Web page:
Quantcast

Schalmont schools start roundtable discussions

There were five sources of data used to evaluate the district, said Paul Seversky, of Advisory Solutions, who conducted the study. The sources include live births in the district, new households with children moving into the district, new population of child-bearing with plans for a family moving into the district, enrollment of students from non-public schools or home school settings, school programs changes in assistance to students for academic success.

"What you are looking at, you arte crafting the future fort your kids and that takes a lot of involvement from everybody," said Seversky. "The study does not recommend anything, as a guest outsider that is not my role."

Enrollment number for kindergarten to twelfth-grade for the 2009 to 2010 school year was 1,996 students, which has been steadily declining from the 2004 to 2005 enrollment total of 2,162 students.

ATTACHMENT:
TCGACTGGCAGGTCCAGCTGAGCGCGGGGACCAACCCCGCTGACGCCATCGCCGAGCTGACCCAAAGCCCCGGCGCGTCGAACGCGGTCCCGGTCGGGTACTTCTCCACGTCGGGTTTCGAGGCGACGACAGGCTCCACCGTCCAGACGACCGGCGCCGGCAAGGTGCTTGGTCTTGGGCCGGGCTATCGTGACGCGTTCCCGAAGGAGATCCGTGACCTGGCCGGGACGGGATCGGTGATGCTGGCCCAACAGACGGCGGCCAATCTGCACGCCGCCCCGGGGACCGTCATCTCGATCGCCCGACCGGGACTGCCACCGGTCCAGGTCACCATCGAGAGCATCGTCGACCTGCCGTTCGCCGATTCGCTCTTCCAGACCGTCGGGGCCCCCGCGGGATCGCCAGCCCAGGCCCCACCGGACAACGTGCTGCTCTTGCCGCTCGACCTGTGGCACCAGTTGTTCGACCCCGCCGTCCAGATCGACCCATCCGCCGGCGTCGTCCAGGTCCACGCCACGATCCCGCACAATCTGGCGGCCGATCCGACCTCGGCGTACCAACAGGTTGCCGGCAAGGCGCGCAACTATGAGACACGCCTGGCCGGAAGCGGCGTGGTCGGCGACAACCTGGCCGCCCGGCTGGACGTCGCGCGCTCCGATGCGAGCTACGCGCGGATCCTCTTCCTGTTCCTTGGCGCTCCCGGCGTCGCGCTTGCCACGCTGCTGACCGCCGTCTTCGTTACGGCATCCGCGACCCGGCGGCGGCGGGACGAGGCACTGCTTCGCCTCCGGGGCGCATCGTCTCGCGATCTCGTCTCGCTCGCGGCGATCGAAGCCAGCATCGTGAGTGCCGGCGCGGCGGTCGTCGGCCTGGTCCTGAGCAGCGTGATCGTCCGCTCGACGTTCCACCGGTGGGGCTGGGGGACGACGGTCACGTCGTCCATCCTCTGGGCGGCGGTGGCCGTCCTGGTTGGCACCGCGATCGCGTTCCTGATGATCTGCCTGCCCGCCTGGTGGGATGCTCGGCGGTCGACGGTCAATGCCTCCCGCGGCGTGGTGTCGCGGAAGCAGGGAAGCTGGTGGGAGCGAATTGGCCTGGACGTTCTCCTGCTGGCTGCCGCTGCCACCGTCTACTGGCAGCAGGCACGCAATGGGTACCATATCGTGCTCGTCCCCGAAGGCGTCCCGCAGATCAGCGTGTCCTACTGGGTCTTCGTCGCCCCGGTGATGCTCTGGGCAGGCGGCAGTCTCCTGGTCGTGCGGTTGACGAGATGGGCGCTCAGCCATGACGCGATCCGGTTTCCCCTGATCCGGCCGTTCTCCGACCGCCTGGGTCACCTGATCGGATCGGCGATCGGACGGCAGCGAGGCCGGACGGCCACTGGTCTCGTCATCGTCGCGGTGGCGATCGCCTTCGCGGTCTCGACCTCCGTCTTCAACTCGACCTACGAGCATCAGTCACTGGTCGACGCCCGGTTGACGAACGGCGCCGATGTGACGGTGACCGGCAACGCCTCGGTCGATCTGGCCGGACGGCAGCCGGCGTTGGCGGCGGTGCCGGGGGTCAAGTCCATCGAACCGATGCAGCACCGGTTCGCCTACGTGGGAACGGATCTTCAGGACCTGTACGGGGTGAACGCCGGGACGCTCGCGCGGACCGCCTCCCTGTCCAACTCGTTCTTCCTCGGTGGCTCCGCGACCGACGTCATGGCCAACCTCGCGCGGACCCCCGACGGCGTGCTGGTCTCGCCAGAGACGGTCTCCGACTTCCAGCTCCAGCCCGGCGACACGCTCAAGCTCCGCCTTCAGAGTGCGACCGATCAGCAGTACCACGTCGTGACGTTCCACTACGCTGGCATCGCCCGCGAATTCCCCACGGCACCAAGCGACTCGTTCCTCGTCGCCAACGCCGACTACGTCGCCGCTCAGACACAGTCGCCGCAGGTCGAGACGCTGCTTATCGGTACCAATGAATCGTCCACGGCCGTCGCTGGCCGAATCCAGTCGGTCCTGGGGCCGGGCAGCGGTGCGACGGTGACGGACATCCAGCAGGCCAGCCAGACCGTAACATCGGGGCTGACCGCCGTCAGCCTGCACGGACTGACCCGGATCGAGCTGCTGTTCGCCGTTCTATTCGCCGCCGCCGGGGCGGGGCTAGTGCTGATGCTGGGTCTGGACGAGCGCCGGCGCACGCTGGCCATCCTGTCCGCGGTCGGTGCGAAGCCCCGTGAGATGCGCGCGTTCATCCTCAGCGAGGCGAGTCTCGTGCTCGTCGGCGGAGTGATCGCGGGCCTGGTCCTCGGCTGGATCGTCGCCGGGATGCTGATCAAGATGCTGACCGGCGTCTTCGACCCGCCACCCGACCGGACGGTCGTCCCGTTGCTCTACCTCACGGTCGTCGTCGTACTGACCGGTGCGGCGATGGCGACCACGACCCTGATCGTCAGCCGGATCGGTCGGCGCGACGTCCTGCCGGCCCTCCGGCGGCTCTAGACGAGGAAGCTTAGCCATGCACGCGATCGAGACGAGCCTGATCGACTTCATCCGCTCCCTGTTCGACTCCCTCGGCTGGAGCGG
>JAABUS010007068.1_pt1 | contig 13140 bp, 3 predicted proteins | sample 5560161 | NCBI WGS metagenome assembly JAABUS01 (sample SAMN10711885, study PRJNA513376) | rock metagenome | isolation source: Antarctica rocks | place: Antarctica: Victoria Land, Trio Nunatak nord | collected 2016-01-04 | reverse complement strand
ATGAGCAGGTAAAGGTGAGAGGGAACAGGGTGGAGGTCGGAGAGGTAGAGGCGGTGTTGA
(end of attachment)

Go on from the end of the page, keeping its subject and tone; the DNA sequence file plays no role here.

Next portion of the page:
Schenectady County live births remained fairly steady since 2002 to 2008, but within the district's enrollment area the numbers have been generally declining.

Housing developments also aren't projected to boost enrollment numbers.

"At this time there is nothing solid to project any new enrollment cause of housing," said Seversky. "There is a set or even a close to some semblance of phase of some of these units."

Enrollment projections were also provided by Seversky, which stated kindergarten to fifth grade will decrease by 70 to 110 pupils in the next five years, the sixth to eighth grade decreasing by 20 pupils in the next eight years, and ninth to twelfth grade decreasing by 90 to 110 pupils in the next ten years.

With the projected bleak outlook, the district needs to decide how to run the district.

In last years school budget, said Kelsey, the school implemented cost saving measures cutting $1.2 million from the districts budget. Kelsey said The cuts included the DARE program, the Gifted and Talented program, combining to small classes at Mariaville, reducing the district's instructional material by 30 percent, cutting the summer enrichment programs and cutting nearly 12 full-time employees.

0
Vote on this Story by clicking on the Icon

Comments

Use the comment form below to begin a discussion about this content.

Sign in to comment